not be well; but in answer to some enquiry of hers as to his
    health, he sent her a short note, saying there was an
    old-fashioned complaint called the spleen; that he was suffering
    from that, and it was for her to decide if it was more mental or
    physical; but that he should like to indulge himself in
    grumbling, without being obliged to send a bulletin every time.

    In consequence of this note, Margaret made no more enquiries
    about his health. One day Edith let out accidentally a fragment
    of a conversation which she had had with Mr. Bell, when he was
    last in London, which possessed Margaret with the idea that he
    had some notion of taking her to pay a visit to her brother and
    new sister-in-law, at Cadiz, in the autumn. She questioned and
    cross-questioned Edith, till the latter was weary, and declared
    that there was nothing more to remember; all he had said was that
    he half-thought he should go, and hear for himself what Frederick
    had to say about the mutiny; and that it would be a good
    opportunity for Margaret to become acquainted with her new
    sister-in-law; that he always went somewhere during the long
    vacation, and did not see why he should not go to Spain as well
    as anywhere else. That was all. Edith hoped Margaret did not want
    to leave them, that she was so anxious about all this. And then,
    having nothing else particular to do, she cried, and said that
    she knew she cared much more for Margaret than Margaret did for
    her. Margaret comforted her as well as she could, but she could
    hardly explain to her how this idea of Spain, mere Chateau en
    Espagne as it might be, charmed and delighted her. Edith was in
    the mood to think that any pleasure enjoyed away from her was a
    tacit affront, or at best a proof of indifference. So Margaret
    had to keep her pleasure to herself, and could only let it escape
    by the safety-valve of asking Dixon, when she dressed for dinner,
    if she would not like to see Master Frederick and his new wife
    very much indeed?

    'She's a Papist, Miss, isn't she?'

    'I believe--oh yes, certainly!' said Margaret, a little damped
    for an instant at this recollection.

    'And they live in a Popish country?'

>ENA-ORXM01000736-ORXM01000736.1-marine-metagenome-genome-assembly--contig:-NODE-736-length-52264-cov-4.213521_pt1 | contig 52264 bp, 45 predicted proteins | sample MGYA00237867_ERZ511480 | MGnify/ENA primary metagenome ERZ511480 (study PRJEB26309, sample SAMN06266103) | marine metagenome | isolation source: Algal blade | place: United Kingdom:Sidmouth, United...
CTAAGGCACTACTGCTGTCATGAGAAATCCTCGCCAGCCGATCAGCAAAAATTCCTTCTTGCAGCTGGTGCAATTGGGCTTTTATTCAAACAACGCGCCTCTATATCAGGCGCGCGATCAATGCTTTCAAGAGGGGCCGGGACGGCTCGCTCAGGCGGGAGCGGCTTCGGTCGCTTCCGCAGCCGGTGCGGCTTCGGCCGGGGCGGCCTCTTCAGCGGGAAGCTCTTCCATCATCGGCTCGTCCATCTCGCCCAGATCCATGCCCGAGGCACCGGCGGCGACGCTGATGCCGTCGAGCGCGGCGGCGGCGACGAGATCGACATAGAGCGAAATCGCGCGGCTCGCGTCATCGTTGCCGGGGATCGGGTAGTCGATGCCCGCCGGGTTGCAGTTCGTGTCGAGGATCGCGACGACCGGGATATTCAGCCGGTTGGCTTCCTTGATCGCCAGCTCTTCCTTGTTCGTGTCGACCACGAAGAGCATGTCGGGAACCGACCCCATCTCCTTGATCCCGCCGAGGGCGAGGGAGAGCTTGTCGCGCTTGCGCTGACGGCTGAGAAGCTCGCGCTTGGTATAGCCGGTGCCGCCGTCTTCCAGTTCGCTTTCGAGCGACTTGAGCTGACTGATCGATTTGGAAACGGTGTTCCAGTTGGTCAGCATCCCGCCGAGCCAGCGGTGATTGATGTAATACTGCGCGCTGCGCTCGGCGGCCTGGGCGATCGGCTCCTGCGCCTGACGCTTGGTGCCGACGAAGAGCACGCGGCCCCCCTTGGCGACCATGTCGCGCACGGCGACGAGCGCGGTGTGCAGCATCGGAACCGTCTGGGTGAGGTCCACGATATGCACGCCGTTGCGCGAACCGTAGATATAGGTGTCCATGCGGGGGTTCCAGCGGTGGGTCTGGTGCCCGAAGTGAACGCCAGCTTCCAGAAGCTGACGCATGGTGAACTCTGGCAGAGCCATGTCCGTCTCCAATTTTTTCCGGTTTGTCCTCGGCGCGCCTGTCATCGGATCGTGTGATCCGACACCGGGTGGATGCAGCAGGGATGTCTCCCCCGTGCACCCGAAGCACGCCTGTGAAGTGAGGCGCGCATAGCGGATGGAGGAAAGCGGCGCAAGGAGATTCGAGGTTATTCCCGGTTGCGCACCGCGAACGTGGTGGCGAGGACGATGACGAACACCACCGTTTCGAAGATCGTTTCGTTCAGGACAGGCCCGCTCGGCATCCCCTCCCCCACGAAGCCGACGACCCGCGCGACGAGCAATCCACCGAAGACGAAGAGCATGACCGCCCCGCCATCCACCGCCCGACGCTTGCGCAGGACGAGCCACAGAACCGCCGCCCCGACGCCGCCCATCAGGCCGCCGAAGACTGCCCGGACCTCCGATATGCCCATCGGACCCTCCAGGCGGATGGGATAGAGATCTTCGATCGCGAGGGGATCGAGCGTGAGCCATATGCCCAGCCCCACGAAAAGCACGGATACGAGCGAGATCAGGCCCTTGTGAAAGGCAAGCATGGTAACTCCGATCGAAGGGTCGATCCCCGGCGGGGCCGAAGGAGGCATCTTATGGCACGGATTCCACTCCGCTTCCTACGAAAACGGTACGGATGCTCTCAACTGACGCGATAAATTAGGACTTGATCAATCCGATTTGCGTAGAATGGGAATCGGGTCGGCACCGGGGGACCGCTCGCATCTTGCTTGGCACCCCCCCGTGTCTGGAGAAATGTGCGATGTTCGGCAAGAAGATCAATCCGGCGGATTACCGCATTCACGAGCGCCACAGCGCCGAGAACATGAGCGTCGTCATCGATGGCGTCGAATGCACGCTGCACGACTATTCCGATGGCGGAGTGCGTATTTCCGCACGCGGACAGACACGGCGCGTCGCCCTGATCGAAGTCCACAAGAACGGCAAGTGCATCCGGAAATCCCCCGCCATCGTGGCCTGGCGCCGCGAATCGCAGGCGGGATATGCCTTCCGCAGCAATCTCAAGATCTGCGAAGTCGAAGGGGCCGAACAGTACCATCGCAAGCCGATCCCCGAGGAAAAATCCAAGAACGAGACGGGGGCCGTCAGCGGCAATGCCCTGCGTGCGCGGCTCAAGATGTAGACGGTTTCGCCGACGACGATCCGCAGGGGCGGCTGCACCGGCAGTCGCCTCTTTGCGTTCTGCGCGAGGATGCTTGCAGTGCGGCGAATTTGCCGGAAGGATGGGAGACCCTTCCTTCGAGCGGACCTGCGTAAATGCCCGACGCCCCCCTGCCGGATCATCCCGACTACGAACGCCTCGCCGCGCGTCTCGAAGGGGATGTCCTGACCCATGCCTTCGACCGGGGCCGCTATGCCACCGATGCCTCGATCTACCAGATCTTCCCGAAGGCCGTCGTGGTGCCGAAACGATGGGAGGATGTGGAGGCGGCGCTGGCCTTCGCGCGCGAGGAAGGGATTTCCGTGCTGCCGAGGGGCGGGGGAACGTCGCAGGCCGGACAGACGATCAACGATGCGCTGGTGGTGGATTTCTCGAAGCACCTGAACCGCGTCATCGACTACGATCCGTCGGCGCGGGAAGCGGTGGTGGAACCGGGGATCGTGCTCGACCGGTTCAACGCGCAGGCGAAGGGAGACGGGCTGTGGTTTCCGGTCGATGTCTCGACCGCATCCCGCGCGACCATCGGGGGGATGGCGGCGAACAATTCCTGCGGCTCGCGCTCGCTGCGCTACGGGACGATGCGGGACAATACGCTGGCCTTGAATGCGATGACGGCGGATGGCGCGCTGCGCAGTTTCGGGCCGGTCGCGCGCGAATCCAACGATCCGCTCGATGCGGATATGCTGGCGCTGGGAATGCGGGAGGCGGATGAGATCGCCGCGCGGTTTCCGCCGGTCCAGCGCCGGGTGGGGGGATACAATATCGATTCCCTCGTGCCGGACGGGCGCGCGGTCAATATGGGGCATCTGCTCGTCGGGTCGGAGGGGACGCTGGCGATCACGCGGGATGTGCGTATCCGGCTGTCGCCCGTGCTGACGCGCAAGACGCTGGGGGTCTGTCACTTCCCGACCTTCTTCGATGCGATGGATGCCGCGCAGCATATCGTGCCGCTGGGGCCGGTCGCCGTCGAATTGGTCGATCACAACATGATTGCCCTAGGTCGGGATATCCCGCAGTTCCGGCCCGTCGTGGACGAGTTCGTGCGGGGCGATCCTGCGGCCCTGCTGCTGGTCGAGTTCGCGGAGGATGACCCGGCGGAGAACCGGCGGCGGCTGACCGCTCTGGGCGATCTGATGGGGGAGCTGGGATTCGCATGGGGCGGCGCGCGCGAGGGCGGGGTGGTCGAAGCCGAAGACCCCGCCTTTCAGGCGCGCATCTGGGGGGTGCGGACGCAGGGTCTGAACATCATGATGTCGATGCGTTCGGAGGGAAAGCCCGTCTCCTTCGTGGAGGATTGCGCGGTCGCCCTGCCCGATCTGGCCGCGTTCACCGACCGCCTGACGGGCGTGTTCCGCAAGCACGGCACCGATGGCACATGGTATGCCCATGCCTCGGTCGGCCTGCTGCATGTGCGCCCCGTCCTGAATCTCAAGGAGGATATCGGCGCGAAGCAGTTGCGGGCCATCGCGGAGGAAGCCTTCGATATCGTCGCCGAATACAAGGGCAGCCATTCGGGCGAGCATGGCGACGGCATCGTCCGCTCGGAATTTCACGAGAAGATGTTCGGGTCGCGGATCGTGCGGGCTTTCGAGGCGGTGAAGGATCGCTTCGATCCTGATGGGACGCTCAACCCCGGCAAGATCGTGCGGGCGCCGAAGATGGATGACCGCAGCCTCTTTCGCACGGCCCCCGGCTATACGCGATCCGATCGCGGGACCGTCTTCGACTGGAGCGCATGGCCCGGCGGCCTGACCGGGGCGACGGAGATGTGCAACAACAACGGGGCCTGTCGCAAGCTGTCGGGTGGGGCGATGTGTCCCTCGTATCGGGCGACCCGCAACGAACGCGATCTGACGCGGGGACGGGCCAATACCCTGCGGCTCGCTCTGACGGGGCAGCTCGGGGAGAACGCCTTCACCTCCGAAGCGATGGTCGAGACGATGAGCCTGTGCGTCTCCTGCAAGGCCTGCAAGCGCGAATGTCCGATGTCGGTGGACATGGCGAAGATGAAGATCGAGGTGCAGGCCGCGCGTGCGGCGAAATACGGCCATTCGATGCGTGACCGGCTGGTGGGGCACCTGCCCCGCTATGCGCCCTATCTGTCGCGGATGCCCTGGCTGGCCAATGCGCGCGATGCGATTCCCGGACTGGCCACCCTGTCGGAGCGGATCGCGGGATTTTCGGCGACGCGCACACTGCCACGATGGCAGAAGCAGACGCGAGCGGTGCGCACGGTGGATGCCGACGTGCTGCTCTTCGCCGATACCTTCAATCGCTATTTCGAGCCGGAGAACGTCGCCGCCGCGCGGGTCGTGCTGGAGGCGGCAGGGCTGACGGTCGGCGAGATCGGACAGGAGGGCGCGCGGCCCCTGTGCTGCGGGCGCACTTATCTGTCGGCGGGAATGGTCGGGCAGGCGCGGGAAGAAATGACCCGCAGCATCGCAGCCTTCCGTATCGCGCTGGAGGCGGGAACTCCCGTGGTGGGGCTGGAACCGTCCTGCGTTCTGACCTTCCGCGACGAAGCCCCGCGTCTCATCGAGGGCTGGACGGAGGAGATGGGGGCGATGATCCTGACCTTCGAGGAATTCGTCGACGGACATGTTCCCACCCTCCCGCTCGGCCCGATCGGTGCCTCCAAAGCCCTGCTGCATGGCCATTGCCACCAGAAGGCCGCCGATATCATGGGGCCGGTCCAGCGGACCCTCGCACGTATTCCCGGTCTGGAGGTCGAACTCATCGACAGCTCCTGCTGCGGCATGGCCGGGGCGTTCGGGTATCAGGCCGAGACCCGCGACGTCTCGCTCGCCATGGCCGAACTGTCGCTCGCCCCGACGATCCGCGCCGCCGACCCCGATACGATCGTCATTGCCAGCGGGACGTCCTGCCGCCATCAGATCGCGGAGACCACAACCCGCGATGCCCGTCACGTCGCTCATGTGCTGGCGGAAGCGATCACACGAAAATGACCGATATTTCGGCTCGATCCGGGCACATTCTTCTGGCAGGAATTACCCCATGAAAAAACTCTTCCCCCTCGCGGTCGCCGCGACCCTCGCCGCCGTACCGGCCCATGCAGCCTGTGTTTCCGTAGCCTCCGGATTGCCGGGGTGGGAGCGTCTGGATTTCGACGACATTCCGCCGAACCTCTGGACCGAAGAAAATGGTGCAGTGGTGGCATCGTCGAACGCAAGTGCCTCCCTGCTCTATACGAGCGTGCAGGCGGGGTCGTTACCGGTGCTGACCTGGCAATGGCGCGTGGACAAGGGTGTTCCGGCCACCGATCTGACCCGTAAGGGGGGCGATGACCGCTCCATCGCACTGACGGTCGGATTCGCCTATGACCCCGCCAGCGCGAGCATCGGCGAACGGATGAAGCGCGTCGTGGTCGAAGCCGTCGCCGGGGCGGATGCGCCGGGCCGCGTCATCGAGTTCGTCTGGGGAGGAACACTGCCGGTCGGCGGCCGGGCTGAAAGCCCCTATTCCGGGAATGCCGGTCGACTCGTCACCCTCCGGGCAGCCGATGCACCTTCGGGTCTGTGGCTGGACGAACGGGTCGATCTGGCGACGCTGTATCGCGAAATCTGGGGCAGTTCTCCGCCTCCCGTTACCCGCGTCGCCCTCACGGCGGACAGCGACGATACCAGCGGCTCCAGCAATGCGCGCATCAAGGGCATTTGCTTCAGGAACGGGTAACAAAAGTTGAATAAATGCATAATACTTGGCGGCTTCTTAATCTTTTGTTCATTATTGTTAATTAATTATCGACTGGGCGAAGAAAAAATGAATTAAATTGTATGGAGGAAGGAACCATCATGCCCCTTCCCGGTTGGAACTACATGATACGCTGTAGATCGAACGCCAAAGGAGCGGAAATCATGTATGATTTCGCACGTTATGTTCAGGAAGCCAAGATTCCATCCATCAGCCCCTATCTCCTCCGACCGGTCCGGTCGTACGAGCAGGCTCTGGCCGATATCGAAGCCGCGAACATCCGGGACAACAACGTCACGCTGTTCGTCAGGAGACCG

'Then I'm afraid I must say, that my soul is dearer to me than
    even Master Frederick, his own dear self. I should be in a
    perpetual terror, Miss, lest I should be converted.'

    'Oh' said Margaret, 'I do not know that I am going; and if I go,
    I am not such a fine lady as to be unable to travel without you.
    No! dear old Dixon, you shall have a long holiday, if we go. But
    I'm afraid it is a long "if."'

    Now Dixon did not like this speech. In the first place, she did
    not like Margaret's trick of calling her 'dear old Dixon'
    whenever she was particularly demonstrative. She knew that Miss
    Hale was apt to call all people that she liked 'old,' as a sort
    of term of endearment; but Dixon always winced away from the
    application of the word to herself, who, being not much past
    fifty, was, she thought, in the very prime of life. Secondly, she
    did not like being so easily taken at her word; she had, with all
    her terror, a lurking curiosity about Spain, the Inquisition, and
    Popish mysteries. So, after clearing her throat, as if to show
    her willingness to do away with difficulties, she asked Miss
    Hale, whether she thought if she took care never to see a priest,
    or enter into one of their churches, there would be so very much
    danger of her being converted? Master Frederick, to be sure, had
    gone over unaccountable.

    'I fancy it was love that first predisposed him to conversion,'
    said Margaret, sighing.

    'Indeed, Miss!' said Dixon; 'well! I can preserve myself from
    priests, and from churches; but love steals in unawares! I think
    it's as well I should not go.'

    Margaret was afraid of letting her mind run too much upon this
    Spanish plan. But it took off her thoughts from too impatiently
    dwelling upon her desire to have all explained to Mr. Thornton.
    Mr. Bell appeared for the present to be stationary at Oxford, and